This annual event is themed "New Music in Art Galleries".
On the night my friends and I went, the intimate Chelsea gallery showcased paintings by Beatrice Mandelman (1912-1998) and an array of stunning ambient music.
(1912-1992) "But what about the sound of crumpling paper". Cage, a pioneer of chance-controlled music, was influenced by Indian philosophy, Zen Buddhism and the I-Ching. Instruments in this particular piece included pencil on paper, masking tape, a bottle, crumpling paper and keys, among others.
Above is Jason Treuting of So Percussion, working his magic.
Mandelman's paintings on the walls seemed much louder than Cage's ambient sounds. My friends and I (there were a few of us drawing in first two rows) were so conscious of the sound of our own pens and pencils on paper during this performance-we'd occasionally freeze and wait for the fragile quietness to pass.
A premiere of "Whatever Shall Be" (2010), written by a Viennese composer Karlheinz Essl for toy piano, gadgets, live-electronics and surround sound, followed. Here he is, recording the performance of the beautiful pianist Phyllis Chen:
And here's Phyllis Chen, with her legs in lotus position, sitting on a silk pillow, playing a serious, complex piece on a...toy piano. She banged the keys so hard, it made me wonder how many of these toy pianos she goes through in one year. "14", she said in an interview that followed. I loved "Whatever shall be" and want hear it again.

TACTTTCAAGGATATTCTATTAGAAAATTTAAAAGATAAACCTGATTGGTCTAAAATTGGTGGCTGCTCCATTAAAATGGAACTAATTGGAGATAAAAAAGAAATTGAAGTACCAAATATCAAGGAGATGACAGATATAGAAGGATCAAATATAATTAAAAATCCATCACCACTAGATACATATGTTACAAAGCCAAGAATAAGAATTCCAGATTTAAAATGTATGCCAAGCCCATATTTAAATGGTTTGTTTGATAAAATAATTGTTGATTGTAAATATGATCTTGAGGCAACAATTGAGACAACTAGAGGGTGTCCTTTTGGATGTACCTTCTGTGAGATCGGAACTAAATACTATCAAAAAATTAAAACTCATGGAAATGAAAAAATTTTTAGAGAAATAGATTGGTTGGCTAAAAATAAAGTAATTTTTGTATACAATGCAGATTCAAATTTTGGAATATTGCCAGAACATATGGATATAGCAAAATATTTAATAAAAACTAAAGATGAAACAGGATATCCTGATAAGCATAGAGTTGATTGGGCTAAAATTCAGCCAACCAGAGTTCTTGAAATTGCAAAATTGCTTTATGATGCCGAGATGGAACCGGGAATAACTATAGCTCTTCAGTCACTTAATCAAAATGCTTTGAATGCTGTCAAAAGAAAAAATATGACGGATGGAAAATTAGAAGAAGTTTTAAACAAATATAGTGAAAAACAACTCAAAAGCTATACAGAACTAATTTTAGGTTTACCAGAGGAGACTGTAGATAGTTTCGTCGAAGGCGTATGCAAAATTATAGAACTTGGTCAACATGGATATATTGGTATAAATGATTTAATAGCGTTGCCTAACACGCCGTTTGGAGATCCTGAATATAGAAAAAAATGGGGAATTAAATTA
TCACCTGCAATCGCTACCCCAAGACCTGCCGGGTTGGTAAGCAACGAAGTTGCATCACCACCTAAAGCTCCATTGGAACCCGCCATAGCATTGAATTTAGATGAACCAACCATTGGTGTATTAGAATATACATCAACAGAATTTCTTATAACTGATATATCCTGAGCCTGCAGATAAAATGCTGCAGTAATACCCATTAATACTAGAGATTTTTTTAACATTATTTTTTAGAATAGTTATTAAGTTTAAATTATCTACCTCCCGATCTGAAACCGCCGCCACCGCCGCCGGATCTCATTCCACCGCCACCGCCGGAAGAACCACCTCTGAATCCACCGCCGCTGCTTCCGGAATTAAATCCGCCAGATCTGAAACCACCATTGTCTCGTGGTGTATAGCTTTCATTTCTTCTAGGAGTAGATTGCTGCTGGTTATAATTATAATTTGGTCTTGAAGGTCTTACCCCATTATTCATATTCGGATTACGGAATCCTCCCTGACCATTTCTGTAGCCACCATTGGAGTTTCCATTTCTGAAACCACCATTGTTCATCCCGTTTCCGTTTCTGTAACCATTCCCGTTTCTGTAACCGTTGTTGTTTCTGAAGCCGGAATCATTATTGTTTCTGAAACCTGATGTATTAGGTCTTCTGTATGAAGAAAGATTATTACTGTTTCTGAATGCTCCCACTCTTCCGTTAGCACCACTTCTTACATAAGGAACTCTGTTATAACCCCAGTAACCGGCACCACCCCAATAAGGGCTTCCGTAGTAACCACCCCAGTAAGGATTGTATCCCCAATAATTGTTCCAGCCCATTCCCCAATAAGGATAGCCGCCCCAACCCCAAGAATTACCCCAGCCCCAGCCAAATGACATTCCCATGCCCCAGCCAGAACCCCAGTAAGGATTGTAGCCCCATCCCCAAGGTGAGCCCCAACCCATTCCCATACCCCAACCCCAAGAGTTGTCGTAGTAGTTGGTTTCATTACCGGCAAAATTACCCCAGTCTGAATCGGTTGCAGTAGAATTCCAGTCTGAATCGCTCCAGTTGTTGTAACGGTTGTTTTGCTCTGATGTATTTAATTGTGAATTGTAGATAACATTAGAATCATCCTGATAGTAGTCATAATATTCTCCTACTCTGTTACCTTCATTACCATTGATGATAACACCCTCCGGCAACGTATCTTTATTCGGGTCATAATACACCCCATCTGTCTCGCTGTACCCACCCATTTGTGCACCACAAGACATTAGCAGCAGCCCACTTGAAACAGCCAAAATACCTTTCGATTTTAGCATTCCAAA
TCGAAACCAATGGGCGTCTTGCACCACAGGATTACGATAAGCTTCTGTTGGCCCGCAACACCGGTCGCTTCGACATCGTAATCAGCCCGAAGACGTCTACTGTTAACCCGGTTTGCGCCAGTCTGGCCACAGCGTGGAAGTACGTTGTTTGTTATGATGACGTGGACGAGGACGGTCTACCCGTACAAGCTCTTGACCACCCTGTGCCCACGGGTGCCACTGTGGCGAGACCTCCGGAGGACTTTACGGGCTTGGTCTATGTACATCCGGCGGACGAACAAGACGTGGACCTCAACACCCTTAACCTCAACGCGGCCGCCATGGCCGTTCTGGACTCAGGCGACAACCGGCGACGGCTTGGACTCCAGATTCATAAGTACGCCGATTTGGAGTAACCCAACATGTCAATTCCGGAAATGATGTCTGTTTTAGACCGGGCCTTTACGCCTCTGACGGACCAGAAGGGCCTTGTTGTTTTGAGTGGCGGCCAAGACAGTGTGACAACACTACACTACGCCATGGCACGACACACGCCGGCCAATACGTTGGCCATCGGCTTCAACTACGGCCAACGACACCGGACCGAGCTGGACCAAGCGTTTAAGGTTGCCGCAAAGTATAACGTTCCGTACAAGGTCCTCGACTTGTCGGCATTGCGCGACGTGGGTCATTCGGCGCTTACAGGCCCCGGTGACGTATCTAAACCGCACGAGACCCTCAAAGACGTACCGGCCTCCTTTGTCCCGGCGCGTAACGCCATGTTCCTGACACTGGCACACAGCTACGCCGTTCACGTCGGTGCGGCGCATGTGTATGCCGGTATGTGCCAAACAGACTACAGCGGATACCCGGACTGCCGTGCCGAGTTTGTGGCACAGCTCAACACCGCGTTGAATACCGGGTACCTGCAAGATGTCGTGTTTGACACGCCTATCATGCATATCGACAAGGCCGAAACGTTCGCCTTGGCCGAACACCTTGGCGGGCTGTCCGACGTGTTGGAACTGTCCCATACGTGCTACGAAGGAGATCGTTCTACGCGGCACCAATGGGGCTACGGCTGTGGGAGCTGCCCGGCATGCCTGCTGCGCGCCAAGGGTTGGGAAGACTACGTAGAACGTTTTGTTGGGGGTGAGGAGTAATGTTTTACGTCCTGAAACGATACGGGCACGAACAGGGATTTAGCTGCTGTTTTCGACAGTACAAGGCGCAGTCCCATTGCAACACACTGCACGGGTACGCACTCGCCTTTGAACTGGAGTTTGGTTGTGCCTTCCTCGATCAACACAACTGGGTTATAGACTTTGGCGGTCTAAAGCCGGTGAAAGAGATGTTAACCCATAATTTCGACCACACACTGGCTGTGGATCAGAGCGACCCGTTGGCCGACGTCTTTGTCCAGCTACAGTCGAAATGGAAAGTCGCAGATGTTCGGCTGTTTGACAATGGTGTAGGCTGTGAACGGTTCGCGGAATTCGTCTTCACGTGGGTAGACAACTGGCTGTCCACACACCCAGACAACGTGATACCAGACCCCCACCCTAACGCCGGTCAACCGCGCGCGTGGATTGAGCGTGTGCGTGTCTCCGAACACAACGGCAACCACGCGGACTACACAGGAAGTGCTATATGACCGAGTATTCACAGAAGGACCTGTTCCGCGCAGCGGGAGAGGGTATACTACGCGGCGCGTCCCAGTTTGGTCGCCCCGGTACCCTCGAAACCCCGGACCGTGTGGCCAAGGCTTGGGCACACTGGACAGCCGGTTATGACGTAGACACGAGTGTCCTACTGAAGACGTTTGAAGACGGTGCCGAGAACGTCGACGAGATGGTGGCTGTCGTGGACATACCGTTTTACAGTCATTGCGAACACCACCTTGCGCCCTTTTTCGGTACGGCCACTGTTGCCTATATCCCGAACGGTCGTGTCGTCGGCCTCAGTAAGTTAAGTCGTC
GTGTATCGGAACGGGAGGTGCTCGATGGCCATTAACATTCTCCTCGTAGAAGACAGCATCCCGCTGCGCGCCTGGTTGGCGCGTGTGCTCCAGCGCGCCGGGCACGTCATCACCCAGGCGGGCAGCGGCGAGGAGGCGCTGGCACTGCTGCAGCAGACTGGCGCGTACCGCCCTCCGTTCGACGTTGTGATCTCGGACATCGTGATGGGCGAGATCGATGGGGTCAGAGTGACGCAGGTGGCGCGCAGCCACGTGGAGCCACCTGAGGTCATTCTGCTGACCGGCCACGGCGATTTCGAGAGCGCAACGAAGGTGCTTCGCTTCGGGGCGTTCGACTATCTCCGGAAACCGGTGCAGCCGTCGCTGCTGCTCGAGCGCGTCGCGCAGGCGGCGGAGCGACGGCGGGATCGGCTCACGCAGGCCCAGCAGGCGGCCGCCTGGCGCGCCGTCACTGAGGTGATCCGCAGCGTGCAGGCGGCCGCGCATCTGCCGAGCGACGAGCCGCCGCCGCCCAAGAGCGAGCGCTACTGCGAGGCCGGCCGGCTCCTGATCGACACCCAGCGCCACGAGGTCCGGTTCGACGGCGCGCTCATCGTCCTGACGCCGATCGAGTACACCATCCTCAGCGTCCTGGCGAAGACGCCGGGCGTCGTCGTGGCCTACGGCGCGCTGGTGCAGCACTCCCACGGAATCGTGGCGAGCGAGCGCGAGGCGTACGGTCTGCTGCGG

Next came an inaugural performance for the a capella ensemble "Meridionalis". They are dedicated to bringing back to life centuries-old cathedral music of the New World. Their sonorous voices produced hypnotizing polyphony and gave me chills over and over again.
So Percussion returned after the intermission with the quietest ambient music I have ever heard live. It was practically a whisper. Here's Jason Treuting, "whispering" with hands and fingers a composition by Morton Feldman (1926-87) "King of Denmark".
And here's So Percussion playing pure beauty, "An Imaginary City" by Jason Treuting. It was written as part of their site specific work for the train stations in VT. The piece uses a child's pedal organ from 1900's, keys, bubble-wrap, and other alchemical ingredients. What they produce is precious.
Make sure to check out my friend Audrey Hawking's review and gorgeous drawings from the same event!